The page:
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Authour: Hilary Best
Edited by Christine Keene
In a democratic society, it is widely recognized that the best solutions are those that are embraced by the population. Consequently, public consultation has played a central role in public decision-making (Wiklund and Viklund, 2010). In Canada, a consultation process is a key component of many policy-making activities, and is reflected as a legislative requirement in matters such as urban planning, natural resource extraction, environmental assessments and more. In spite of this focus on consultation, many existing consultation options have suboptimal outcomes – producing polarized and unhelpful public input and resentment and cynicism amongst the populace. There is a need for action research methods that empower the populace to make informed choices that advance public policy decisions.
Citizen juries are one answer to this need. A citizen jury is the action research method whereby a randomly selected yet demographically representative group of citizens learns about, reflects on, and presents a collective statement on an important issue (NCDD, 2010). Citizen juries are distinguished from other types of engagement frameworks by their length and the representative nature of their selection process (Wiklund and Viklund, 2010).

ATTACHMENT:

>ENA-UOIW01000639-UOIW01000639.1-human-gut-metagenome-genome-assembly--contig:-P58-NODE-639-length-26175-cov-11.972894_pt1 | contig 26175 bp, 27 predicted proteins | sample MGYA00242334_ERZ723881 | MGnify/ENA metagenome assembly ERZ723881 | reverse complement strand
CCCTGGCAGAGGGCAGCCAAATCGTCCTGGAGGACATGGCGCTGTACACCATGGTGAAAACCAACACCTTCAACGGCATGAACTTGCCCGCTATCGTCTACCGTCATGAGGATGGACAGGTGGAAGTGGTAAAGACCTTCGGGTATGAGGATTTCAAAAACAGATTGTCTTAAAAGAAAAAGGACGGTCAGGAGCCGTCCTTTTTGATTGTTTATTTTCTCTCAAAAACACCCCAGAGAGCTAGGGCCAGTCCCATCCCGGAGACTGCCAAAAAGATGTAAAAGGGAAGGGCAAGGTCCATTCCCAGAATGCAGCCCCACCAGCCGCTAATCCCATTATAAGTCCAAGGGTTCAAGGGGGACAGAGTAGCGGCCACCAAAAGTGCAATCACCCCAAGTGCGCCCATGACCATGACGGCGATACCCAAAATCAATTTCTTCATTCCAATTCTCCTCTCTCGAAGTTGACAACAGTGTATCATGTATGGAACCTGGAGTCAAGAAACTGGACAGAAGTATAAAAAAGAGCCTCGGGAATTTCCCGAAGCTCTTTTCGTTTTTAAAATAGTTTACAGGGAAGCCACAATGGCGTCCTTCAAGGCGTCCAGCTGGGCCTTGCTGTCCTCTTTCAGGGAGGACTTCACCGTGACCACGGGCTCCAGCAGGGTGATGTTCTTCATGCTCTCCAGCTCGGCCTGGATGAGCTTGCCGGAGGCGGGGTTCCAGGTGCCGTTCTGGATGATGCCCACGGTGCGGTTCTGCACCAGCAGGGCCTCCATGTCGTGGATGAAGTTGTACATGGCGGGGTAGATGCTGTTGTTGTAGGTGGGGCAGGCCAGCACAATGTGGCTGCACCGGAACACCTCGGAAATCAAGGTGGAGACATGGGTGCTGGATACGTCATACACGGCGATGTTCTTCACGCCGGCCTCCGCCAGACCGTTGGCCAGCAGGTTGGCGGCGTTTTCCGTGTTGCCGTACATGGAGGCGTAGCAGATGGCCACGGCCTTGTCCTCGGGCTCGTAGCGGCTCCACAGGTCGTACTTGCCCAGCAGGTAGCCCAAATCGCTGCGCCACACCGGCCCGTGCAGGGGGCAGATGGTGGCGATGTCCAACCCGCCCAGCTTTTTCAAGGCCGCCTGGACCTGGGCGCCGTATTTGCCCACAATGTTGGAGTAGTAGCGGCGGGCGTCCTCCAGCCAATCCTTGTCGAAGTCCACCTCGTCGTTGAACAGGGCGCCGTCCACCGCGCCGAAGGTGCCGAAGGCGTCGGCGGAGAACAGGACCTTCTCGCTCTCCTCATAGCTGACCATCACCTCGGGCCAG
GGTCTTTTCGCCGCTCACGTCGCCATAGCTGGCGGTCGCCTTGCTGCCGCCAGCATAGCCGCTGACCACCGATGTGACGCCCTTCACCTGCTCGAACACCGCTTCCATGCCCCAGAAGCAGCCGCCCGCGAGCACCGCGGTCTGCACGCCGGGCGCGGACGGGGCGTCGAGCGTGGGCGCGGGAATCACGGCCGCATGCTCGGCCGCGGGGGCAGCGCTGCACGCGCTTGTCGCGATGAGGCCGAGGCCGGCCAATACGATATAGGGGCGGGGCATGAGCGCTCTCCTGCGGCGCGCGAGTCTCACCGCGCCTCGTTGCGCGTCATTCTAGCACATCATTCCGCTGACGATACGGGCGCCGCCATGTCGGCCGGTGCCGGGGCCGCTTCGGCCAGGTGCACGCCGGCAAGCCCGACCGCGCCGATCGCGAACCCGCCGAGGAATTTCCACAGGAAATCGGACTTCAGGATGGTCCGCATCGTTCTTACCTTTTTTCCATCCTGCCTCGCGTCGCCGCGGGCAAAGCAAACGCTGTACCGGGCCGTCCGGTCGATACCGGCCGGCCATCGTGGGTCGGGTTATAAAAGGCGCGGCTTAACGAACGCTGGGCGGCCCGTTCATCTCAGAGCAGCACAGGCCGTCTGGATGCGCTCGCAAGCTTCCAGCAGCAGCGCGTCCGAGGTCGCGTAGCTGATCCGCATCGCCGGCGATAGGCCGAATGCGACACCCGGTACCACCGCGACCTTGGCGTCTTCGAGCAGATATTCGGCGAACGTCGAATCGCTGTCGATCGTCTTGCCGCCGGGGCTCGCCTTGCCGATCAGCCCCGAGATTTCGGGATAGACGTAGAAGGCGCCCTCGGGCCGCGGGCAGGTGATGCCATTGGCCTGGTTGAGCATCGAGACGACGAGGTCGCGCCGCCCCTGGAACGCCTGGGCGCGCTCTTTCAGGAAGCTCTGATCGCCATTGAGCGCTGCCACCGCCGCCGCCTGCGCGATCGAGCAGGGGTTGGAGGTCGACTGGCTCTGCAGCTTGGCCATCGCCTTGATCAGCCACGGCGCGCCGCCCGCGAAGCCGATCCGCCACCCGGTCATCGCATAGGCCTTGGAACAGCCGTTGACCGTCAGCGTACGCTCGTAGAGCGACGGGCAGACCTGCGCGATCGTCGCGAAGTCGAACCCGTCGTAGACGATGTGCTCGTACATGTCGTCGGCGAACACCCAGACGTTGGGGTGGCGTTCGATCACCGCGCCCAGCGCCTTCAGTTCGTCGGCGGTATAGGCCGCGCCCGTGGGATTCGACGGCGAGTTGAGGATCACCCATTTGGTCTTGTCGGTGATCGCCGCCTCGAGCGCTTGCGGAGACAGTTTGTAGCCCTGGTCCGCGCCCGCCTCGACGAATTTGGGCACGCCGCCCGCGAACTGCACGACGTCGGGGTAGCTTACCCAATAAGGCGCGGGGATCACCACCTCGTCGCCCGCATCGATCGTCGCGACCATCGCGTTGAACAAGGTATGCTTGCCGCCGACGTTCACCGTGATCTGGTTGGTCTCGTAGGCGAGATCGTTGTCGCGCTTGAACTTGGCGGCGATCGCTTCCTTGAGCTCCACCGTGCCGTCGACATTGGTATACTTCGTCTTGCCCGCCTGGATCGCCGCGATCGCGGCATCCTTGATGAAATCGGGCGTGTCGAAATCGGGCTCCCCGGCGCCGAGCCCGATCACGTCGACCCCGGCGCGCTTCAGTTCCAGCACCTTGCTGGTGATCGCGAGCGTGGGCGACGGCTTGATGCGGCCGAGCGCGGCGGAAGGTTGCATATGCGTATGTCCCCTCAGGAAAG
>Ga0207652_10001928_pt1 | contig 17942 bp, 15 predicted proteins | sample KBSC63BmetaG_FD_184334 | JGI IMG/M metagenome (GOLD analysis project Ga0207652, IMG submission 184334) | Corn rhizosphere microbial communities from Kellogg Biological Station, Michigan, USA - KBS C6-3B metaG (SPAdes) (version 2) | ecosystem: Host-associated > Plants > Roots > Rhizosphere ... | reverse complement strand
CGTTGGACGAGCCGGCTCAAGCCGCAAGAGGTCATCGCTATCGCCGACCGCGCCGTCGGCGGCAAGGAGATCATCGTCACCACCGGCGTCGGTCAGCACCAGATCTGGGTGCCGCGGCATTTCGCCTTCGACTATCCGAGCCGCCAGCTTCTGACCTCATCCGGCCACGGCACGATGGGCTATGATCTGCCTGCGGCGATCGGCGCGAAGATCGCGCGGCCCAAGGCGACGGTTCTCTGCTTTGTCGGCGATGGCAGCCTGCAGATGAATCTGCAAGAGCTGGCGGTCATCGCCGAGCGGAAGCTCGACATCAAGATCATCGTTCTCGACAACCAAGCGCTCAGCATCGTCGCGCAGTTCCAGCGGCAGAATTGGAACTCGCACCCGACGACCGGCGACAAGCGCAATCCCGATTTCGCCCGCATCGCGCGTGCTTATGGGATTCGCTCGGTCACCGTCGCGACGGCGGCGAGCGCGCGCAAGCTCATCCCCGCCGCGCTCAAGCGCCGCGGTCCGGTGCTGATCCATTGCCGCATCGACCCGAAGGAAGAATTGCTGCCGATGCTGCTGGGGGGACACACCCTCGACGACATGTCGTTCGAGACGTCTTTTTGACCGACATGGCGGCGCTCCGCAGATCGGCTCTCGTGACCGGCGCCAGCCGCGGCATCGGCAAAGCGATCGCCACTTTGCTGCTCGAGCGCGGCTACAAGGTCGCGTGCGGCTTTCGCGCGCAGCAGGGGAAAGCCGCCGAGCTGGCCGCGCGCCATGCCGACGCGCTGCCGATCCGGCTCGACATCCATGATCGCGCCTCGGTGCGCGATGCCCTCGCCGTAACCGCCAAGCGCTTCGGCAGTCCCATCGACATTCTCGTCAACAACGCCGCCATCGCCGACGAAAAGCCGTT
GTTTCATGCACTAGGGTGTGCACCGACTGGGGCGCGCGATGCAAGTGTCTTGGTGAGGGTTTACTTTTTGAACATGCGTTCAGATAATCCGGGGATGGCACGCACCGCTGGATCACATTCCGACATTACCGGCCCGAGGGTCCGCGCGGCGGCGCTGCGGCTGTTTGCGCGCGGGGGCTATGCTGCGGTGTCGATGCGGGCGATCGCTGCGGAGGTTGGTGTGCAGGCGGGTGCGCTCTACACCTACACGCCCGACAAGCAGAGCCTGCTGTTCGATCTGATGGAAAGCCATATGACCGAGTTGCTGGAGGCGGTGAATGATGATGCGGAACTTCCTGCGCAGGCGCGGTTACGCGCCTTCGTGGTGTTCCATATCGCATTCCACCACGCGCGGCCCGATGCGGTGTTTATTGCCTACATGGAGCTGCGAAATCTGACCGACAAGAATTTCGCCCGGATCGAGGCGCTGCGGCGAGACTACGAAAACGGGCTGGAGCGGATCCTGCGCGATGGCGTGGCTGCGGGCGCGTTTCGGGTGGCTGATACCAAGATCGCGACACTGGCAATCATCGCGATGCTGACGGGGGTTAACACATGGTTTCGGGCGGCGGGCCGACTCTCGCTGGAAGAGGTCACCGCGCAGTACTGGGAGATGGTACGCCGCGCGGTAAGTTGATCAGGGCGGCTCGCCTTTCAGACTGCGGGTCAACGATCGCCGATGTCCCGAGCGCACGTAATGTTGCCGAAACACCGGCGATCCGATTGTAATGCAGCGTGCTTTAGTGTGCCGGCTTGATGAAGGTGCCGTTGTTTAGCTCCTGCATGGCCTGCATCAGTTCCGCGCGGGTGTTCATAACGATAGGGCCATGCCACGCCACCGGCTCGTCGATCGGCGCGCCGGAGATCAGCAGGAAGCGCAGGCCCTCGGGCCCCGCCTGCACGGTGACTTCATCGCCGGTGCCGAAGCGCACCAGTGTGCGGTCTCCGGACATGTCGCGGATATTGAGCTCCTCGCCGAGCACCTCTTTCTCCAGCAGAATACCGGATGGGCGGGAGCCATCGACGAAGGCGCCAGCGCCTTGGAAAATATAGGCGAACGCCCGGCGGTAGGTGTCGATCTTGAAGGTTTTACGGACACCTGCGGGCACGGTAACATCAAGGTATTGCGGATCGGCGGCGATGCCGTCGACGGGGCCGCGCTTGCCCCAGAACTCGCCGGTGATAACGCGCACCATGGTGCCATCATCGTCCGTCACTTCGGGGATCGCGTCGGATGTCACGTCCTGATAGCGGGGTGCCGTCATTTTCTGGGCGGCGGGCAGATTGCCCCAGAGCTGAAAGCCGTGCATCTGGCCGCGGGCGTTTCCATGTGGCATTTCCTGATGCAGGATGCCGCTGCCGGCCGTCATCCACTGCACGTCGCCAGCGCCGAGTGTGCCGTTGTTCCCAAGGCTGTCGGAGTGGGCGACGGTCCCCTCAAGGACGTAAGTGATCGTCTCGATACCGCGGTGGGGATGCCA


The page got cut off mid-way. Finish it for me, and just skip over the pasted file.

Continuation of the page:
Citizen juries were first developed in 1974 by the Jefferson Center for New Democratic Processes (Crosby and Hottinger, 2011). Huitema et al. (2007) argue citizen juries are grounded in deliberative and pluralist political philosophies. The pluralist perspective recognizes citizens as autonomous individuals pursuing their self interest, while the deliberative perspective sees that opportunities to debate and discuss issues of public importance is critical to the health of a democracy (Huitema et al., 2007). Taken together, these perspectives value the contributions that a group of citizens can make with sufficient information on an issue of public concern and time to discuss it.
As a research method, citizen juries are grounded in an interpretive, interventionist and participatory philosophy that empowers citizen participants to be co-creators in developing solutions to complex issues.
Citizen juries are appropriate for use when there is an opportunity for informed citizens to have a meaningful impact on public policy, when there is sufficient time to conduct a lengthy process, and when deliberation will be helpful to achieving optimal outcomes.